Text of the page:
Exit polls taken by three Western-funded Kyrgyz pollsters give Bakiev over 80 percent of the vote. The closest of his five opponents, Akbaraly Aitikeev, got about 5 percent.
About 2.6 million voters were eligible to take part in the election, for which 2,000 polling stations were set up.
Full preliminary results, as well as a verdict on the fairness of the poll from the Organization for Security and Cooperation in Europe, are expected late tomorrow.
The Central Election Commission has said that today's presidential election is valid. According to the commission, around 53 percent of voters participated before 1700 Bishkek time (1300 Prague
time). According to the law, one vote over 50 percent is needed for the election to be deemed valid.
There are six contenders but one candidate -- current acting President Kurmanbek Bakiev -- is the clear frontrunner. The drama today centers less on who will win the race than upon whether Kyrgyz voters turn out in large numbers and whether the vote will be perceived as free and fair.
Those conditions must be met if the new Kyrgyz government is to get the popular mandate it needs to bring stability to a country that has seen considerable unrest since former President Akaev was driven from power in street protests in March.
Voting officials have organized concerts in an effort to draw voters to the polls. But they are also trying to boost voter turnout in other ways.
One is by extending voting hours. The polls opened at seven in the morning local time, an hour earlier than in previous elections. And they won't close again till nine in the evening, an hour later than usual.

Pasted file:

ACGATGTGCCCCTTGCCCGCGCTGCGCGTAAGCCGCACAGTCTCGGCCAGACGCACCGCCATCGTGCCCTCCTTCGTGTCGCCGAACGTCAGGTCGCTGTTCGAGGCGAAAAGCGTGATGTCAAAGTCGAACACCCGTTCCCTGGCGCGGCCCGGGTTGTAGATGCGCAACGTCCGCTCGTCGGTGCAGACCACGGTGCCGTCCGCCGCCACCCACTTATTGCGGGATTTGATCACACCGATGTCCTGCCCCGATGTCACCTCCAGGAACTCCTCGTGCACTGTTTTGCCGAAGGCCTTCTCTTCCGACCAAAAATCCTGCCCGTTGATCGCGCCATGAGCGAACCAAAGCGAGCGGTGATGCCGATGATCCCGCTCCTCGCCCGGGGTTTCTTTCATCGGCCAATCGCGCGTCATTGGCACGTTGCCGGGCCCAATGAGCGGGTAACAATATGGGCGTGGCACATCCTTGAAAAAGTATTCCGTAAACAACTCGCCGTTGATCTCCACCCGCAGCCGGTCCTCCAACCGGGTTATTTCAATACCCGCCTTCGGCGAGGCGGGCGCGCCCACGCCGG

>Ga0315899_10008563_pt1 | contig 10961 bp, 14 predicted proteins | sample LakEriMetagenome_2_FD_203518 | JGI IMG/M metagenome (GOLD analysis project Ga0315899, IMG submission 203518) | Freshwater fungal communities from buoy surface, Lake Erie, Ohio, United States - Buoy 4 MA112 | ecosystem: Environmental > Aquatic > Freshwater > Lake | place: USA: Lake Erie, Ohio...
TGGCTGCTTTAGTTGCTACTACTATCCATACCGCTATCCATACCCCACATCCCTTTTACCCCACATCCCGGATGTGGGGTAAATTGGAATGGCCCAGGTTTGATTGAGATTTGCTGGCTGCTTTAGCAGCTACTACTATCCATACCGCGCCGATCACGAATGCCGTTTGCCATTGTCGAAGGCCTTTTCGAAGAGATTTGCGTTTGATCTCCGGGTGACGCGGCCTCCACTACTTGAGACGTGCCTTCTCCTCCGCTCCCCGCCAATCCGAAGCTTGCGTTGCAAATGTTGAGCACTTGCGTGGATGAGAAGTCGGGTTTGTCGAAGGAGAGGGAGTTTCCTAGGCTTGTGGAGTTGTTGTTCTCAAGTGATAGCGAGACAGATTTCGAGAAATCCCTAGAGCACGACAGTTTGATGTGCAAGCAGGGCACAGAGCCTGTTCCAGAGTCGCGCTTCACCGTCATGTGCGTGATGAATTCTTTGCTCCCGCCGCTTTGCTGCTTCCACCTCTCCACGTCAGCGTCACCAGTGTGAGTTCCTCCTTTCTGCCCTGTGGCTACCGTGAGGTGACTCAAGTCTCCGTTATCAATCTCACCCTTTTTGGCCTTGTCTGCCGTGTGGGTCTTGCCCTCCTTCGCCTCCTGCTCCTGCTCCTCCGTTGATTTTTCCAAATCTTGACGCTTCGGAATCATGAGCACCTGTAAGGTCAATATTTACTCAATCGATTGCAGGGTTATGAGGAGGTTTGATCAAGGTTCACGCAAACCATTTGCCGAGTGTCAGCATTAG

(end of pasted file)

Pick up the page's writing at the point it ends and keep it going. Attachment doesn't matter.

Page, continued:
One voter who has already turned out early today is the frontrunner candidate -- acting President Kurmanbek Bakiev. Surrounded by journalists at a polling station in the Pervomai district in central Bishkek, he sought to ease concerns over voter turnout by predicting that it will be high.
A high turnout is necessary for any new president to get the kind of strong popular mandate his government would need to bring political stability to Kyrgyzstan. The country has seen considerable unrest since former President Askar Akaev was ousted in street protests in March -- protests in which supporters of Bakiev and other opposition figures took part.
At the polling station, Bakiev also sought to assure the public that today's vote will be free and fair. That is the other condition that must be met if a newly elected president is to have the country's support.
"The uniqueness of these elections is that for the first time since we acquired independence, these elections are real elections in the true meaning of this word. It means that each citizen of Kyrgyzstan has a right to choose one candidate among those registered. A voter gives his right to the one he chooses. No one pressures anybody. No one threatens or advises anybody," Bakiev said.
To check the transparency and fairness of the voting process, over 1,000 observers are monitoring the polls. And some 300 foreign journalists have received accreditation to work in Kyrgyzstan during the election period.
Some of the observers who are monitoring the polls told RFE/RL today that no violations have come to their attention so far. Bermet Abdyshukurova from Kyrgyzstan's largest civic group, the "Coalition for Democracy and Civil Society," said the vote was going well.
Most voters RFE/RL spoke to today as they exited polling stations said they had voted for Bakiev. Many of them said that to them Bakiev represents stability.
Many international and local groups have organized their own exit polls and the public comparison of their results will do a lot to confirm -- or contradict -- the official vote results.
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